Why Married Women Are Using Two Last Names on Facebook
Scheuble refers to women like Weissman, who change how they introduce themselves depending on context, as “situational last-name users.” Even some famous double-surname users who ostensibly kept their maiden names to maintain professional recognizability after marriage, have been known to go by different names in different situations. Sandra Day O’Connor has been known to go by “O’Connor”, her husband’s last name in colloquial settings, while Hillary Rodham Clinton has generally gone just by “Clinton” in her campaigns for political office.
.. “Two last names without a hyphen is very much a trend right now,” Tate says, and adds that starting around 2012, women replacing their middle names with their maiden names has been “a big, big name-change trend,” particularly in the South. Both formats, she says, are particularly popular among highly educated women with established careers at the time of marriage. She ascribes that popularity to the fact that this format offers more flexibility than hyphenating. Hyphenated names are “like Krazy Glue,” she says, in that the names have to remain stuck together virtually everywhere: Women who hyphenate have to sign all legal documents with their hyphenated last name, and often feel more obligated to introduce themselves with both last names colloquially—and that, Tate says, can be “a mouthful.”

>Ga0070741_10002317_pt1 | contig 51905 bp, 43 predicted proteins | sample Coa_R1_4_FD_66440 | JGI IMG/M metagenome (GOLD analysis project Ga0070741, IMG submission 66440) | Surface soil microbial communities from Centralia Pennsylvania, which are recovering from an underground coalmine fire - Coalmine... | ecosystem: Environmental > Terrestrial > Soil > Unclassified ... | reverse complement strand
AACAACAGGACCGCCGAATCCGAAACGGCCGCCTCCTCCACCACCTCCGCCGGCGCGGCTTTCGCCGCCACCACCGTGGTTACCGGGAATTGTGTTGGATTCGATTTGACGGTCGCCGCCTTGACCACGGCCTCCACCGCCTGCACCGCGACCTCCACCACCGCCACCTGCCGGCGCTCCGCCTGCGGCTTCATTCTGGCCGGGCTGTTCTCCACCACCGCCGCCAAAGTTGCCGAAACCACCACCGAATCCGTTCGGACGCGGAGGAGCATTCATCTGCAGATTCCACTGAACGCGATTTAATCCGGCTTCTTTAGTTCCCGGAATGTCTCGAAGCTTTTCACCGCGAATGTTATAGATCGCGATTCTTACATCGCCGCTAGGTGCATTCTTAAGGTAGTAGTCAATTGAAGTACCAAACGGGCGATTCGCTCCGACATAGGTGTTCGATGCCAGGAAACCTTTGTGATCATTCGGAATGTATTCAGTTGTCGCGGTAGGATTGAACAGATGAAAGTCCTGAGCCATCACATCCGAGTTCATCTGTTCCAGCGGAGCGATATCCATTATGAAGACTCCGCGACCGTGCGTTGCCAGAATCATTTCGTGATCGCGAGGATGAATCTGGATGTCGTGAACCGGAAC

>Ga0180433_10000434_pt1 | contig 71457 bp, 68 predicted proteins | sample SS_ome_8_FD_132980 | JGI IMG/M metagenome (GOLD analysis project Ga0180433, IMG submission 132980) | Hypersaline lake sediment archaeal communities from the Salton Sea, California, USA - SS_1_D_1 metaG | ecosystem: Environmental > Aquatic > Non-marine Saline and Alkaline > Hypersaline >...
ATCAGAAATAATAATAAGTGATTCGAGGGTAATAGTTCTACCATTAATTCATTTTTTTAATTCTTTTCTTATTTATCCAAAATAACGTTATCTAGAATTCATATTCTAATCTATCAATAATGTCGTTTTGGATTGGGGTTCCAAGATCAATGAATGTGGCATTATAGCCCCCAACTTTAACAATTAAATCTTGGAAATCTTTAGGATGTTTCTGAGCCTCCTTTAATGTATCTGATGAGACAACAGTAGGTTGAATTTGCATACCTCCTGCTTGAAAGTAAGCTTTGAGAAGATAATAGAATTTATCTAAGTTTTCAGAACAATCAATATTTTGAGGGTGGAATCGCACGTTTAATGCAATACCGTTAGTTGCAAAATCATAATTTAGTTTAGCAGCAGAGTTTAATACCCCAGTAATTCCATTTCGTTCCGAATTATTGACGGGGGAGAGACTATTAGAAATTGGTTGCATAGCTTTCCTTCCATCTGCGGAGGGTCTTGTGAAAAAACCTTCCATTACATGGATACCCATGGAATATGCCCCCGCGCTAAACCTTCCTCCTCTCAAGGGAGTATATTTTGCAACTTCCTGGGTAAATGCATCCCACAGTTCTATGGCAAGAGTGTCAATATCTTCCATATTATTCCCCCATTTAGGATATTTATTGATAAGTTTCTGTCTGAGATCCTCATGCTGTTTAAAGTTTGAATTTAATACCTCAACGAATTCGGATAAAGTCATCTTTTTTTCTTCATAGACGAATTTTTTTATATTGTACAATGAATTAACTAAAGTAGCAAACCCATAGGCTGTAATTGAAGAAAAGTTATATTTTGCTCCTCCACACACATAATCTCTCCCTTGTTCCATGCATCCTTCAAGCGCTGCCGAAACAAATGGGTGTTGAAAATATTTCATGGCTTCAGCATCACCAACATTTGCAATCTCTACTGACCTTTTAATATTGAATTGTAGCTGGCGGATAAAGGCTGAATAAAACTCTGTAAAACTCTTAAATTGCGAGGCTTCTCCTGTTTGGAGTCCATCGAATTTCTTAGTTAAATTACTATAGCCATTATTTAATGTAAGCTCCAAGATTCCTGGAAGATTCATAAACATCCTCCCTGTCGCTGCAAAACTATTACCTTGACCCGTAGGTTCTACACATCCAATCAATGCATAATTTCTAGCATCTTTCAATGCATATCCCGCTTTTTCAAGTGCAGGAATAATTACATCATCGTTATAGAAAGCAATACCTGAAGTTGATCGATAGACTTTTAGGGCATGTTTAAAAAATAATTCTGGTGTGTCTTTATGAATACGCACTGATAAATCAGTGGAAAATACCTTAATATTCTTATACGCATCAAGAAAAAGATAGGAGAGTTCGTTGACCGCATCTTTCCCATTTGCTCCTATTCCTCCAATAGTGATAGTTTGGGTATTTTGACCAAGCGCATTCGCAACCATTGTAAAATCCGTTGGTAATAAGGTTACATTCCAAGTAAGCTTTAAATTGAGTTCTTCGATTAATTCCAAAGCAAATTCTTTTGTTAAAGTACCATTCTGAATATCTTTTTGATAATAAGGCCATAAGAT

.. third-grade teacher Alyssa Postman Putzel (née Postman) has adopted what’s sometimes known as a “double-barreled” last name since getting married last summer. Both women appreciate the recognizability it affords them online and in professional contexts
.. While tech has contributed to the popularity of the unhyphenated double surname in the United States, tech is also in some ways standing in the way of it becoming a commonly accepted naming format. Scheuble says she’s come across legal and administrative forms designed to enter last names into databases that can only register a single or hyphenated surname. “You can put a hyphen, but you cannot put a space,” she says. Scheuble recently tried to help her niece who has an inherited double-barrel last name apply for grad school. “God knows where she ended up” within some schools’ administrative systems, Scheuble says. “It’s ridiculous that computer systems make decisions about people’s lives. But that’s what happens.”